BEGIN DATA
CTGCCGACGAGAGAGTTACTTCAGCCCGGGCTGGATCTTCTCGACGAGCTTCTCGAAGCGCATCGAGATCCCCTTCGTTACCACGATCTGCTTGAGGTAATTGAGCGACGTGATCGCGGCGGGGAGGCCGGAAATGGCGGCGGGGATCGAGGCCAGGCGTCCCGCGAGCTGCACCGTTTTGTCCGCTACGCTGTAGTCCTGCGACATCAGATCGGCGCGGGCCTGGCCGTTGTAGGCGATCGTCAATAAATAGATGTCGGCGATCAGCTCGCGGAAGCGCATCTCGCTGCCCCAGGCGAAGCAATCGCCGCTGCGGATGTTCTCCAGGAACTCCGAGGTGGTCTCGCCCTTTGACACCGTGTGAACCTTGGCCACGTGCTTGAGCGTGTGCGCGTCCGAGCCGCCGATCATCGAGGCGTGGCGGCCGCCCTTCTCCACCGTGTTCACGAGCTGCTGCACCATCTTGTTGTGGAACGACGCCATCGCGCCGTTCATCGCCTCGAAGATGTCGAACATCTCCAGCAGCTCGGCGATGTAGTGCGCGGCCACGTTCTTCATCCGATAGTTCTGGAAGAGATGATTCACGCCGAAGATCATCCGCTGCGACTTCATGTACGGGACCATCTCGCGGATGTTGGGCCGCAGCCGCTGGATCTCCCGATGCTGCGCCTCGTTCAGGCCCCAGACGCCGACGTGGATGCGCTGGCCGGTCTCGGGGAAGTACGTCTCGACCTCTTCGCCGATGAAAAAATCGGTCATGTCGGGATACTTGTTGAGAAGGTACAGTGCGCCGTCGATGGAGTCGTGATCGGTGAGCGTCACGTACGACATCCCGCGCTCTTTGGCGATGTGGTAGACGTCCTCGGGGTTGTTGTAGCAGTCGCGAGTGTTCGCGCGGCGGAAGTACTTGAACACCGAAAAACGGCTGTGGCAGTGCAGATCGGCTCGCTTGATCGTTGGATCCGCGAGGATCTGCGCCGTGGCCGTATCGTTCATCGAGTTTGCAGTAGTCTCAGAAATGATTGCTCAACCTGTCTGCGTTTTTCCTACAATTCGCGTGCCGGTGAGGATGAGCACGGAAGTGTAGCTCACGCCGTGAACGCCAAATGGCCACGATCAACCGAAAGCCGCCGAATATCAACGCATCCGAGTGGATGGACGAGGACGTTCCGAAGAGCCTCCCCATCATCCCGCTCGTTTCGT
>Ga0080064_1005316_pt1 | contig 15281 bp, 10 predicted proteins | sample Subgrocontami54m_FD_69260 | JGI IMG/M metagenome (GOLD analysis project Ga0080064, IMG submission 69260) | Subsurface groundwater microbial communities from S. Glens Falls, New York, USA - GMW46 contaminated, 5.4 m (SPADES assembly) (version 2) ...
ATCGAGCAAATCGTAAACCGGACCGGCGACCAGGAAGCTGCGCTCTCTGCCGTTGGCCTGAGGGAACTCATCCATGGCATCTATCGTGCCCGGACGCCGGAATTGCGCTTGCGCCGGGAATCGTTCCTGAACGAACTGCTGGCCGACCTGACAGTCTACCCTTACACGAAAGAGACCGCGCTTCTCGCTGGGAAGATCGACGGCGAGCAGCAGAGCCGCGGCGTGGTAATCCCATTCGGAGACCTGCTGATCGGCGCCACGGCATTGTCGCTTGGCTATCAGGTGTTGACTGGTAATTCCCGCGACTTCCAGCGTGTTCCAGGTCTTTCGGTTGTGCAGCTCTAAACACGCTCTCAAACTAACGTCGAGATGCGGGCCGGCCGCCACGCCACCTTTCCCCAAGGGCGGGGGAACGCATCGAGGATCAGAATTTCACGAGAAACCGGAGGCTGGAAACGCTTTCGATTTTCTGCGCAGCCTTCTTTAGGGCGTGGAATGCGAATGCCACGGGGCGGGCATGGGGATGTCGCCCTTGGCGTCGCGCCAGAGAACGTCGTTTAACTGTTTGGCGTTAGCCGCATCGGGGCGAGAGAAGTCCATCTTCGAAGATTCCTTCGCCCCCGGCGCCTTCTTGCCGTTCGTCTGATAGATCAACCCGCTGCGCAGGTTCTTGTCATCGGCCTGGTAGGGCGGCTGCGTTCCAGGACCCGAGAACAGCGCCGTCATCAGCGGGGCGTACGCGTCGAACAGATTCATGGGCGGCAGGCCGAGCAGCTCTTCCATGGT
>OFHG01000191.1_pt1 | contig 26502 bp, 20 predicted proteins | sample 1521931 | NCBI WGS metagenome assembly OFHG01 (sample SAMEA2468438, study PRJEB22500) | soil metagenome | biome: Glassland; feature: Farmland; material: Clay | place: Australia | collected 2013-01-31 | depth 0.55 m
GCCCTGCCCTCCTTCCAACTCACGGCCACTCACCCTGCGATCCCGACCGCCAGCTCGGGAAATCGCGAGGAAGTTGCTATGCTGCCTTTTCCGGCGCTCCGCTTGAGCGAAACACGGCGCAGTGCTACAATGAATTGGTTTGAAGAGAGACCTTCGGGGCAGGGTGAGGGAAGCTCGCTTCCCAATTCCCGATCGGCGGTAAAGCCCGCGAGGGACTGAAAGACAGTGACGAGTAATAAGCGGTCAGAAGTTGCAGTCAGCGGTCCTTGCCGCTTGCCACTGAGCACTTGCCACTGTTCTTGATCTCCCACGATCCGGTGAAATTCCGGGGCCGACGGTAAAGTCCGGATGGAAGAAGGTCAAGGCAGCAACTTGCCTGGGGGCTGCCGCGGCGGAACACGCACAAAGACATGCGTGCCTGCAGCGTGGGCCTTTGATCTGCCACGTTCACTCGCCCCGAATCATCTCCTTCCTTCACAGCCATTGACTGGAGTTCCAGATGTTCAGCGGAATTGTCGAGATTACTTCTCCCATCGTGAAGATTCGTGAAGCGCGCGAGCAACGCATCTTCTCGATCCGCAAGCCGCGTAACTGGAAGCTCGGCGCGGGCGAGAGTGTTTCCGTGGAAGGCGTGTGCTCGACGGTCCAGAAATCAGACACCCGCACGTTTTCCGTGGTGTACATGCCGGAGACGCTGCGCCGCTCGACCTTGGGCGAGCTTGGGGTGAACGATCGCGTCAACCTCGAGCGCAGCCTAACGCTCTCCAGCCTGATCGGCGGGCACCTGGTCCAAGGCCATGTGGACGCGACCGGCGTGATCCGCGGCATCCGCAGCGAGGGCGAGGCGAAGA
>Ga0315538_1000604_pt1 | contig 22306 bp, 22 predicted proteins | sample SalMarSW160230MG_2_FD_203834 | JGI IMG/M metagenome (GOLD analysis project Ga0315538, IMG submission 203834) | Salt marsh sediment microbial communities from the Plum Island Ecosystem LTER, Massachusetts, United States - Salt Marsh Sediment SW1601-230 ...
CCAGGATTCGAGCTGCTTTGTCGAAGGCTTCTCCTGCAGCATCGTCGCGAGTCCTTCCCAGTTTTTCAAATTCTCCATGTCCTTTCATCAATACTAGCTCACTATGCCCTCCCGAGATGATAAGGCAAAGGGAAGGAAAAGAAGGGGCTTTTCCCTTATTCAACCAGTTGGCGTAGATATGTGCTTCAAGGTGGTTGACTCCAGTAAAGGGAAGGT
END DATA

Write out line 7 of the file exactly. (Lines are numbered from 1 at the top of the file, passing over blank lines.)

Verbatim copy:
CCAGGATTCGAGCTGCTTTGTCGAAGGCTTCTCCTGCAGCATCGTCGCGAGTCCTTCCCAGTTTTTCAAATTCTCCATGTCCTTTCATCAATACTAGCTCACTATGCCCTCCCGAGATGATAAGGCAAAGGGAAGGAAAAGAAGGGGCTTTTCCCTTATTCAACCAGTTGGCGTAGATATGTGCTTCAAGGTGGTTGACTCCAGTAAAGGGAAGGT